I’d love to know exactly how the cameras are programmed to decide what a moment of fictional significance, of narrative crisis, looks like. (I certainly don’t doubt that it can be done as it is already being done). And what if instead of humans getting involved with the editing of the clips into a coherent narrative, the machine performed that task as well. Surely, the recognition of a “love scene” is more complicated than sticking the scenes together in some sort of coherent order.
I’m going to have to write a follow-up post, unfortunately, detailing the aesthetic and political ramifications I think might come of such endeavors when focused properly, as I’m too beat to continue tonight. A few of the words and phrases, though, that are hovering about in my mind include “fiction as experiment,” “(repurposed) automatic behavioral detection,” “automation for automation’s sake,” “interchangeable parts,” “autonomy vs. advertisement” and…. “(truly) socialist realism.”
More soon… Sorry to defer the punchline…
(NB: I should say that I do know that some parallel work is being done on this sort of thing by the media/body people, by, for instance. But it nevertheless seems to me that I am aiming in a slightly to very different direction than much of that very helpful work…)
(Xposted to Long Sunday)
I’m sure soldiers, ever since there have been soldiers, have hooted adolescently in the throes of combat. What would we expect, that they’d go about their work gravely, constantly reminding themselves of the seriousness – the mortal seriousness – of the things that they do, the weapons that they discharge? That is undoubtedly too much to expect. The stupid talk and yells undoubtedly represent a release from the psychosis inspiring and inspired actions that they are committing.
It is not new, it is not groundbreaking, to think: “They sound like the subset of students that you see hooting and unawarely spewing stuff they heard in a movie somewhere. They always talk like this, yell like this. They likely feel most themselves when they most completely give themselves over to the canned material they have been served, night after night, for their entire lives.”
What we hear is not the organic, the militaristically gnomic, the earthy – it is the sitcomedic. MTV trashtalk, some Full Metal Jacketisms (Kubrick would have loved this, at least in a way) thrown in.
And, because you too have seen the same movies, at least a lot of them, you are able to try to reconstruct any possible reason, any scenario at all, in which the cars that speed in, crash, disgorge their occupants, who then are blown away by the Americans. The sniper was in a car? The insurgents, after a lengthy pause, get into their little cars and attempt, as an act of insane bravery perhaps, to speed past the marines’ position? Why?
Unlike the talk, no, the actions of the “insurgents” don’t fit into any plausible script, especially not the one posted at the end of the video.
So, I’m getting ready to do something with the Club Silencio scene in Mulholland Drive, which might just be my favorite moment in film, and I’m looking around to see what’s been said about the scene… And I find this:
Without reference in the screenplay, the surrealistic Silencio sequence was shot in late 1999 as a finale to the original TV-Pilot. The idea around Club Silencio is a results of a deal between Disney’s Touchstone Television and David Lynch. The company contributed 2,5 million dollar more to the Pilot project (to a total budget of 7 million) with the proviso – which Lynch grudgingly accepted – that he shoot extra footage to be used as a “Closed ending.” Disney’s Buena Vista International intended to recoup the company’s money by releasing the longer version as a film in Europe.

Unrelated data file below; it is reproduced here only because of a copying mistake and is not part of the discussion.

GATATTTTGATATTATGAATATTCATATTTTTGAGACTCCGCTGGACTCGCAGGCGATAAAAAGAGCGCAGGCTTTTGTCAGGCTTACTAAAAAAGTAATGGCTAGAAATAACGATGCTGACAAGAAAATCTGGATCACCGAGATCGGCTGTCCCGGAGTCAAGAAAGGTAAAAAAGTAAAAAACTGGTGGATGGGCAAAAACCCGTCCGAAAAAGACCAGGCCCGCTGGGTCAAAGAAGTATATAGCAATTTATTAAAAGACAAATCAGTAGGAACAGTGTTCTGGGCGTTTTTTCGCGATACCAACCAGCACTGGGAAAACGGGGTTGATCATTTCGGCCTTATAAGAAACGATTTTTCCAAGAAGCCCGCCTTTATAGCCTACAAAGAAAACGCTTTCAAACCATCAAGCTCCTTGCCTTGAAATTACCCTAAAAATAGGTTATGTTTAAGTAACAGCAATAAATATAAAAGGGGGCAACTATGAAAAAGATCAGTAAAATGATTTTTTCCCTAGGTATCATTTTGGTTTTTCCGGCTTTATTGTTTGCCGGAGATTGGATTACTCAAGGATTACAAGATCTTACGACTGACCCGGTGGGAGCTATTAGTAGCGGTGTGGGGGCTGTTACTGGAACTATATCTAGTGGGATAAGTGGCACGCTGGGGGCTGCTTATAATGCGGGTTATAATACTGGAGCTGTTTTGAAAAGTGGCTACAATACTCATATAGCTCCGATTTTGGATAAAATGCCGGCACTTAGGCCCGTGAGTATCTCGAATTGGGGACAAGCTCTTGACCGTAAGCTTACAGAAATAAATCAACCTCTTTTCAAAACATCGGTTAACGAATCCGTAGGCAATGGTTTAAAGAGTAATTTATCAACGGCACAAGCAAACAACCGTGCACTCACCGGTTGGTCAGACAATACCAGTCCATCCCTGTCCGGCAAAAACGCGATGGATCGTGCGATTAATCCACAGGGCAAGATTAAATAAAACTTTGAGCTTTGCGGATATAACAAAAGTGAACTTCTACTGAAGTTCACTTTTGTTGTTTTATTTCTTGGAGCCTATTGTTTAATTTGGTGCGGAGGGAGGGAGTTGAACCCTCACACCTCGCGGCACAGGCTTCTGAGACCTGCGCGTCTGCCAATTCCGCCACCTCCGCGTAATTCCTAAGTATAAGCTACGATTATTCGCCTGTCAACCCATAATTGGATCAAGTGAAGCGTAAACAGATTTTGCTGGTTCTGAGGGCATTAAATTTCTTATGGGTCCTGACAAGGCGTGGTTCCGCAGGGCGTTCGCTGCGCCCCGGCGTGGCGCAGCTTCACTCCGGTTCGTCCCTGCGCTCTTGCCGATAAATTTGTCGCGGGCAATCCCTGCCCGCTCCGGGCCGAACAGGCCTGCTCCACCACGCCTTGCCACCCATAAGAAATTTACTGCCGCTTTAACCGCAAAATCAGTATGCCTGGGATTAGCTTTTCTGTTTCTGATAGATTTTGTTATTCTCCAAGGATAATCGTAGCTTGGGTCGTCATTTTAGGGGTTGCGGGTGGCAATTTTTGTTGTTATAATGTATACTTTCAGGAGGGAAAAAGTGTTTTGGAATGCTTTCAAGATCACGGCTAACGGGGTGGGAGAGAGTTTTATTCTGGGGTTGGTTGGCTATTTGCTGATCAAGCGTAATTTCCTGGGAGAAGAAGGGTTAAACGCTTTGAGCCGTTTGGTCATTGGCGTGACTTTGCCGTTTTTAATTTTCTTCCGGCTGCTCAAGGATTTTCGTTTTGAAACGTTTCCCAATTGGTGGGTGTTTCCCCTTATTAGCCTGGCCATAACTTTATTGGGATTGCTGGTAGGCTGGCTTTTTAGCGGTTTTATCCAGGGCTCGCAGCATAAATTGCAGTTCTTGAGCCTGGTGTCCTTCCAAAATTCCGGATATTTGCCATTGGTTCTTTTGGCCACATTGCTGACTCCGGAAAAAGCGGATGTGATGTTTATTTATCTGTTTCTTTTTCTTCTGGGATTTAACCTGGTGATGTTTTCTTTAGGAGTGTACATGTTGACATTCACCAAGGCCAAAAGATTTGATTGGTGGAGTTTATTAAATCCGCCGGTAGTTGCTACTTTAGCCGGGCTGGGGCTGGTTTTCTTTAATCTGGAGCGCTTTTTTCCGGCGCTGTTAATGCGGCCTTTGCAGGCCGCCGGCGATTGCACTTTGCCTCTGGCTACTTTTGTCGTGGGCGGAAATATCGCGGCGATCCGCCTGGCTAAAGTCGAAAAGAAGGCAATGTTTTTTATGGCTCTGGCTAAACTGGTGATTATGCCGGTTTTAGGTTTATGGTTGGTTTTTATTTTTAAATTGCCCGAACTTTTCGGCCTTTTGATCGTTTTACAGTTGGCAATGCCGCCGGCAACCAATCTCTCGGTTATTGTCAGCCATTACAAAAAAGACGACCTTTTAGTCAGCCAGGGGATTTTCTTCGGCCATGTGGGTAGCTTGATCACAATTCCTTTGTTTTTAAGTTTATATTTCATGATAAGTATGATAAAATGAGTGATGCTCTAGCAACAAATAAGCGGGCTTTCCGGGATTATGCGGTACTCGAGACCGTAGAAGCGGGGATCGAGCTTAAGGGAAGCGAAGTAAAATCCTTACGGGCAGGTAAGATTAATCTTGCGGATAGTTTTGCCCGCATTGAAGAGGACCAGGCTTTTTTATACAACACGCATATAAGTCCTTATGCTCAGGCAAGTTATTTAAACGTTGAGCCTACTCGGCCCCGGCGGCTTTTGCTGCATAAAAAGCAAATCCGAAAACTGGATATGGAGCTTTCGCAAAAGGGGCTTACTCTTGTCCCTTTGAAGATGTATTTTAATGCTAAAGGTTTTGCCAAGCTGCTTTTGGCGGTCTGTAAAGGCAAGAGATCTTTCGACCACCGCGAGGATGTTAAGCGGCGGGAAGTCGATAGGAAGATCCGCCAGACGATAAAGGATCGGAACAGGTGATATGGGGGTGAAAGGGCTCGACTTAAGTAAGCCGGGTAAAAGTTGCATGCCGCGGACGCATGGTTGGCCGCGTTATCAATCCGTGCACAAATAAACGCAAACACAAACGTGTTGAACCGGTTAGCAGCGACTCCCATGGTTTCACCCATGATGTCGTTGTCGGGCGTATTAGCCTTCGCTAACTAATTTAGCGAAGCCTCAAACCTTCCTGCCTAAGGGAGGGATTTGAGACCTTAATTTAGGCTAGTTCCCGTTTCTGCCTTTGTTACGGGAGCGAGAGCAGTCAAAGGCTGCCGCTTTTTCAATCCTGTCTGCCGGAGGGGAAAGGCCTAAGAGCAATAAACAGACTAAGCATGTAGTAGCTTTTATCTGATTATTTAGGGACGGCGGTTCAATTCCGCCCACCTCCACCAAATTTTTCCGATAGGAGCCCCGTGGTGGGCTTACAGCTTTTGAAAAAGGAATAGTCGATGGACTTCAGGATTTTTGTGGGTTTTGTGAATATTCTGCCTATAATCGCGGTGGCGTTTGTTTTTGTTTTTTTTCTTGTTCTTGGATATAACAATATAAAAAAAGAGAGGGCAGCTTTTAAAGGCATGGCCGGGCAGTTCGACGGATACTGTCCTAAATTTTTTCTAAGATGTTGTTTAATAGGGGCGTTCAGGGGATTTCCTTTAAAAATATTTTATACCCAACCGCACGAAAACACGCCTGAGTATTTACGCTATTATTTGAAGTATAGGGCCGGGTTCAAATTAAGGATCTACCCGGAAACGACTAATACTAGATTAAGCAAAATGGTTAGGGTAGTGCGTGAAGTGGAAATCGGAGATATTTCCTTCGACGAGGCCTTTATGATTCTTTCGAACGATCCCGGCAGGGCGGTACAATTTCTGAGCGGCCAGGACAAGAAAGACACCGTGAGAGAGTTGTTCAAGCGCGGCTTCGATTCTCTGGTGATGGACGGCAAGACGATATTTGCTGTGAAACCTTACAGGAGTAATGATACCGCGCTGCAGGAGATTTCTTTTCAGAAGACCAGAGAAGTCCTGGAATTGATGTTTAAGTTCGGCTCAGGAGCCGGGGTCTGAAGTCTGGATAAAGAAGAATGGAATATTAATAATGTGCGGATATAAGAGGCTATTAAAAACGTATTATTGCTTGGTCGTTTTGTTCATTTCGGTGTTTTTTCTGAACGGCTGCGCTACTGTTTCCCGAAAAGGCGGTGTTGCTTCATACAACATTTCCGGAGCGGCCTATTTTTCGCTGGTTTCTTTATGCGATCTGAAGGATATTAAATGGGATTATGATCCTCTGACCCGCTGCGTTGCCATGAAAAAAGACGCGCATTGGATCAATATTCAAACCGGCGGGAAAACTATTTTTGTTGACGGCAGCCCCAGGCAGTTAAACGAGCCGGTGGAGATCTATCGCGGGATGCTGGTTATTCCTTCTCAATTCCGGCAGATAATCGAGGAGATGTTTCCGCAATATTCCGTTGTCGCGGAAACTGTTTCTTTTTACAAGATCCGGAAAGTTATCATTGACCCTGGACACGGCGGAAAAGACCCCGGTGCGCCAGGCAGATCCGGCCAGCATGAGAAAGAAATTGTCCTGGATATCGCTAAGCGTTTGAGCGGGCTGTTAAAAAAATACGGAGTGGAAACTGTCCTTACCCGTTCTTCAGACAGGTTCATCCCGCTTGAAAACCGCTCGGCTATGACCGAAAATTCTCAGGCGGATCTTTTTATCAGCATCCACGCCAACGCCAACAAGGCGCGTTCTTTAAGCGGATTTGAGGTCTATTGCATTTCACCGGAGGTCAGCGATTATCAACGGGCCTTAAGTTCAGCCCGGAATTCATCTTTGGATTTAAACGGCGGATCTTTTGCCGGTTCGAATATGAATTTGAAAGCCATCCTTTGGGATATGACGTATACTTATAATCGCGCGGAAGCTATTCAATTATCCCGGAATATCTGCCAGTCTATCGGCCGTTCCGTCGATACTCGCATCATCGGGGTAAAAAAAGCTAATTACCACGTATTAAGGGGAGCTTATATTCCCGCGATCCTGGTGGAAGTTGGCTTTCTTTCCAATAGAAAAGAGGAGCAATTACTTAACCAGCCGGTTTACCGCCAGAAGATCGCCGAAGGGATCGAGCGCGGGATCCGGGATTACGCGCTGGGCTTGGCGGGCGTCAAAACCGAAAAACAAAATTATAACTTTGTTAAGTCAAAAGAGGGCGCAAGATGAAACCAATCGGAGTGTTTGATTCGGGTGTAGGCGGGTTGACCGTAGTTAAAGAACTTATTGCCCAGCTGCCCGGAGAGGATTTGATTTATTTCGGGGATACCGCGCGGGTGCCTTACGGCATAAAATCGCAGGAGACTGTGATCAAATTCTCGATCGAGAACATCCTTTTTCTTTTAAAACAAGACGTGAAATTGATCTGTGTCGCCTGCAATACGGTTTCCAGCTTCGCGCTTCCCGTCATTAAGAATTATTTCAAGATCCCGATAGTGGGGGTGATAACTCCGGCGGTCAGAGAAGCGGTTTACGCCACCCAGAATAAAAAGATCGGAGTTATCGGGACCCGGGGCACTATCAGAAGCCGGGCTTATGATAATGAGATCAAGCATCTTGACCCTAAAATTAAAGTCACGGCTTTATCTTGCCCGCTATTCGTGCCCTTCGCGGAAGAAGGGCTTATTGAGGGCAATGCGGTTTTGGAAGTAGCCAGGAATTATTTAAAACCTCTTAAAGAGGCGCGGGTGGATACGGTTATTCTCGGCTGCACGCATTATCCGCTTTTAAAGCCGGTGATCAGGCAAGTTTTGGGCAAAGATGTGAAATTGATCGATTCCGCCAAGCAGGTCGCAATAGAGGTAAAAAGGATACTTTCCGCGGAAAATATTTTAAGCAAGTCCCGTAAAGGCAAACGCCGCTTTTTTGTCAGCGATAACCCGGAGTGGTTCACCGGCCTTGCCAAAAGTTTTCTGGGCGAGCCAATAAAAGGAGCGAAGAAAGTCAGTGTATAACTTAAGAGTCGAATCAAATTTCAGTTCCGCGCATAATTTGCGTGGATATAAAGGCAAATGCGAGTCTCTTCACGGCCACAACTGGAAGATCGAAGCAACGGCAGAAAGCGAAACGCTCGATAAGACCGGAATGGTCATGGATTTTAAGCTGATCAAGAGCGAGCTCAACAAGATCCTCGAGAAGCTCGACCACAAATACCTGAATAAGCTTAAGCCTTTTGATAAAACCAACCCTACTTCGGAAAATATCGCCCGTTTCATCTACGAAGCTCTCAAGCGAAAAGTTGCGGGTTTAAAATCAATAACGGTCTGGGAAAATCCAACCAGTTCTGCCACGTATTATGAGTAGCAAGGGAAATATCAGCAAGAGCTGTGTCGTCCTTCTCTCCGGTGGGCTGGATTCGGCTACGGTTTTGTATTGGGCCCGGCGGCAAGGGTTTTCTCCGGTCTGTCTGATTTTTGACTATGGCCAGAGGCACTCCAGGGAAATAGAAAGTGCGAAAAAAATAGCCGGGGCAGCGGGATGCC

That there is one hell of a confluence of the demands of the market and artistic genius… And one hell of a “closed ending.” I wonder what the Disney folks thought?
I’m guessing that just about everyone is getting a full dose of this new brand of spam designed to slip through the nets – random prose plus a hot penny stock tip in the form of an image…
Annoying, yes. Very, of course. And rumor has it that there’ll be no way to stop it, it’ll just get worse and worse until we abandon email altogether and start penning letters to each other again, the old fashioned way.
But I have to admit, I’m starting to get interested in the dummy text that they clip / is auto-clipped into the messages. Fragments shored against the ruin of our banally benighted period, they perform the Really Short Signification (RSS) that informs, perhaps, our collective trajectory.
The rate of employment growth is slowing as business confidence appears to be undermined by rising oil prices.
Oil prices have been on a roll this year.
Having excess cash is a good problem for companies to have: It can lead to higher dividends, larger share buybacks, and accretive acquisitions.
The Mad Cow disease scare, obesity issues, and management health have drawn attention instead. The ability and investing style of the portfolio manager are at least just as important as fees. However, these investors typically seek to own mutual funds within a single family such as Fidelity Investments for purposes of administrative ease.
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The rate of employment growth is slowing as business confidence appears to be undermined by rising oil prices.
Remember Time Warner?
AlphaProfit Investments, LLC disclaims any liability for any direct or incidental loss incurred by applying any of the information in this report. Valuation metrics now are less attractive than they were in prior months. Then it was the unrest in Venezuela and Nigeria.
The Mad Cow disease scare, obesity issues, and management health have drawn attention instead.
The Root Cause: Transportation Relies on Foreign Oil. How are these grades determined? Mutual funds get kudos if their independent directors invest in the mutual funds.
Unfortunately, I already chucked it out of my inbox, but a great one came the other day with a subject line that went something like “But the new spam is sent as an image and computer security experts are struggling to cope with it,” which suggests, but does not prove, that there is a certain degree of non-mechanical authorship going on here…